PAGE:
Daddy/Daughter Dinner Day
My saintly wife Barbara does 99 percent of the cooking at home for our two daughters and me. I’m responsible for dinner once a week, but in the hustle and bustle of life I often get away with dining out or ordering in. However, I do find the colorful, fragrant spices I encounter at Savory pretty inspiring, so when my daughters asked me what I wanted for Father’s Day this year, I told them I wanted their help in cooking a three-course meal.
I knew going into this that choosing the recipes was going to be a challenge. My wife and I were living in South Korea when we were pregnant with our older daughter, Grace, now 8 years old. I’m convinced our high-vegetable/low-dairy diet there affected Grace’s palate, as she despises cheese and I have to bargain with her to touch any meat on her plate.
Faith is my 4-year-old. She’s the opposite of Grace. She loves cheese like her mom and runs from broccoli.
Luckily, it seems both girls are more interested in helping make food than they are in eating it, so their excitement level was high as we perused Savory Spice’s 1,000+ recipes online. After some passionate debate and compromise, we settled on Mediterranean Spiced Cucumber Medallions for our appetizer (because they love cucumbers), Tomato & Toasted Onion Pizza for our entree (because they love pizza) and Hibiscus-Lavender Gelée for dessert (because it’s fun to say “gelée”).
We started with the dessert in order for the gelatin to have enough time to set. We accidentally broke a glass bowl right away, but that’s supposed to be good luck, right? I took a photo of the girls before starting the Hibiscus-Lavender Simple Syrup and in the photo I noticed a bright pink warning sticker on the hibiscus packaging. It explained that the flower petals can cause allergic reactions in those with nut allergies, which of course Faith has. I have no idea how I missed the warning prior to that, but I was glad I caught it. Pink stickers: saving lives.
We proceeded with a lavender-only syrup, mixed in the gelatin, added the berries and let it chill.
As Faith worked on an aioli, Grace worked on the pizza spread and I started the cucumber medallions. The cheese/yogurt topping for the cucumbers came looser than the mixture in Savory’s recipe photo, I think because I added too much yogurt. The topping poured onto the cucumbers instead of landing in perfect dollops, and I think Grace saw the disappointment on my face because she started singing a song about how it’s OK to make mistakes. I’m not sure where she learned the song from, but I decided to take her advice. I declared victory and moved on.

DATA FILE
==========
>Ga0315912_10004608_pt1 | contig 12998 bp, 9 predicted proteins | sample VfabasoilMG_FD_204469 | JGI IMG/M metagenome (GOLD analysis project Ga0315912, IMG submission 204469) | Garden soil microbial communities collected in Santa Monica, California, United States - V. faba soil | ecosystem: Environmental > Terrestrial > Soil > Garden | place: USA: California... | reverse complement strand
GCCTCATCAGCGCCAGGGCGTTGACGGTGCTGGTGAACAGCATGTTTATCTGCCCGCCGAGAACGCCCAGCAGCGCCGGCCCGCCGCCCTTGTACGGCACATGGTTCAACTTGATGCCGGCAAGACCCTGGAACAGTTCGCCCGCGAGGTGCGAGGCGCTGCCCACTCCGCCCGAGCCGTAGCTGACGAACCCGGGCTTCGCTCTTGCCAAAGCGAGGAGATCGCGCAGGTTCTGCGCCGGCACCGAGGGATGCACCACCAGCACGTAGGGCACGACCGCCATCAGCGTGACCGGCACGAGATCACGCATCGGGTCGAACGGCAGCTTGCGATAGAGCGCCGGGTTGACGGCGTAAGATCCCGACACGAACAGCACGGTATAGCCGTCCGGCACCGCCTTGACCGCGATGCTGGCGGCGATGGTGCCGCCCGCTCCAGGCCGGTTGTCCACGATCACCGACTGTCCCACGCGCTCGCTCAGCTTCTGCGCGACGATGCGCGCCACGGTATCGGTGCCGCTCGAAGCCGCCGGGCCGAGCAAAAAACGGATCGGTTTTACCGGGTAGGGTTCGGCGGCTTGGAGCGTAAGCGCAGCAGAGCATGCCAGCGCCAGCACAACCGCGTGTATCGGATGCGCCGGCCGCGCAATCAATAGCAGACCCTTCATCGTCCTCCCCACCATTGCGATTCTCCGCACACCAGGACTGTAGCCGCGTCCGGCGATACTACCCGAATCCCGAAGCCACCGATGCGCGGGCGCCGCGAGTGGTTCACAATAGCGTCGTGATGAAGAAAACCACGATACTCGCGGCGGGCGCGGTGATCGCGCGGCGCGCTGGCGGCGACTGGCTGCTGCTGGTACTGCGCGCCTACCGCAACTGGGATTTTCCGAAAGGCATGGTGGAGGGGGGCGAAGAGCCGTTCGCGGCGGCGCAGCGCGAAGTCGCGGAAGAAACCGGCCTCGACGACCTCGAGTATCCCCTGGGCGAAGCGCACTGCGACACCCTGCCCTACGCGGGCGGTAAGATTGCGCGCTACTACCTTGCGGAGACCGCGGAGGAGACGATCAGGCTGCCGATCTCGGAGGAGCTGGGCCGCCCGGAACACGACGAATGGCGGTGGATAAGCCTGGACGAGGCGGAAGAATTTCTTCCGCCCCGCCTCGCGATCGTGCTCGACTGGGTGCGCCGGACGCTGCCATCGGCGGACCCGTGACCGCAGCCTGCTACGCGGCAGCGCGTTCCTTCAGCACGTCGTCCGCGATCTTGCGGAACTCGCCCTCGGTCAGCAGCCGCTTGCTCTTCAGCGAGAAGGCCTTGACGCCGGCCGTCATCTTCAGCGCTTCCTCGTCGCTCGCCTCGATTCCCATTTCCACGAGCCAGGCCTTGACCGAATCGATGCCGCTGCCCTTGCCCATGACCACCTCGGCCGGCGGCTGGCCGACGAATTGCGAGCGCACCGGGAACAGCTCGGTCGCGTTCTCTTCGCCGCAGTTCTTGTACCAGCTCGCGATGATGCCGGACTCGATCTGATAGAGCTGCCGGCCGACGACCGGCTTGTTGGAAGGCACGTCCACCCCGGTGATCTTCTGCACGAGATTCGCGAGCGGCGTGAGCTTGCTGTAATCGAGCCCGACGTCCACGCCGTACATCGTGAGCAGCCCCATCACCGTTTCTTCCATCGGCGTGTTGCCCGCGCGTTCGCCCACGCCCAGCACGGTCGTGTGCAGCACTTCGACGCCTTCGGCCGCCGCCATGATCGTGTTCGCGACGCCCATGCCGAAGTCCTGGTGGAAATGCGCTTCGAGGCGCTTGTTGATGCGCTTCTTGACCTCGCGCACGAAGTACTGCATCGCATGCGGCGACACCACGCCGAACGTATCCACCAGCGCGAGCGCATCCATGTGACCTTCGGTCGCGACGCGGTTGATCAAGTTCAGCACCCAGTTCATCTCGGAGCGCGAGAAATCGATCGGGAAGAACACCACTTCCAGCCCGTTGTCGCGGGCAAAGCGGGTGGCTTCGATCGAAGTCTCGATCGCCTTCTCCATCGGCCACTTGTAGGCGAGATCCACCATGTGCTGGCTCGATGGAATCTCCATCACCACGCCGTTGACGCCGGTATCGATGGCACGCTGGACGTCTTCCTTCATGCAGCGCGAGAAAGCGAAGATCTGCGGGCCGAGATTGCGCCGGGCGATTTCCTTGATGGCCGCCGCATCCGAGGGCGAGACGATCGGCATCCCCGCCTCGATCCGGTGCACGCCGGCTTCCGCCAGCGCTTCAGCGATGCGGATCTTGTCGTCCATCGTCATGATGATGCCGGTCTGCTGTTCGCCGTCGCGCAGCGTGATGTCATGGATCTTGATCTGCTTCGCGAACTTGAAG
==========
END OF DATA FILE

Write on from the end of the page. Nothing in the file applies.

It was late by the time we finished broiling the pizza in our oven, so I had the girls put on their pajamas while my wife Barbara and I plated everything. We all enjoyed the cucumbers, though Faith thought they were a little too spicy (she also thinks toothpaste is spicy). The pizza was the biggest hit – Barbara said it was the best homemade pizza ever, which had the girls cheering. True to form, Grace picked the bacon crisps off of her pizza, though she explained that she planned on eating them separately. I was relieved—not even she can resist the allure of bacon, apparently.
We made the gelée in a single glass so that we could all share. It turned out a little perfumey due to the strong lavender flavor, but Barbara and I appreciated the taste when paired with the tart berries set at the top.
All in all, I’d say it was a successful Father’s Day gift: the girls and I had fun and managed to make a flavorful three-course meal with only minimal assistance from Mom. Plus, I even had leftovers for work the next day! Cooking, as I learned, can be fun—and it’s not difficult at all to garner big smiles with a little help in the kitchen. While I may not be a culinary master (yet), sometimes it’s about the journey and not the destination. I can’t think of two better companions than Grace and Faith.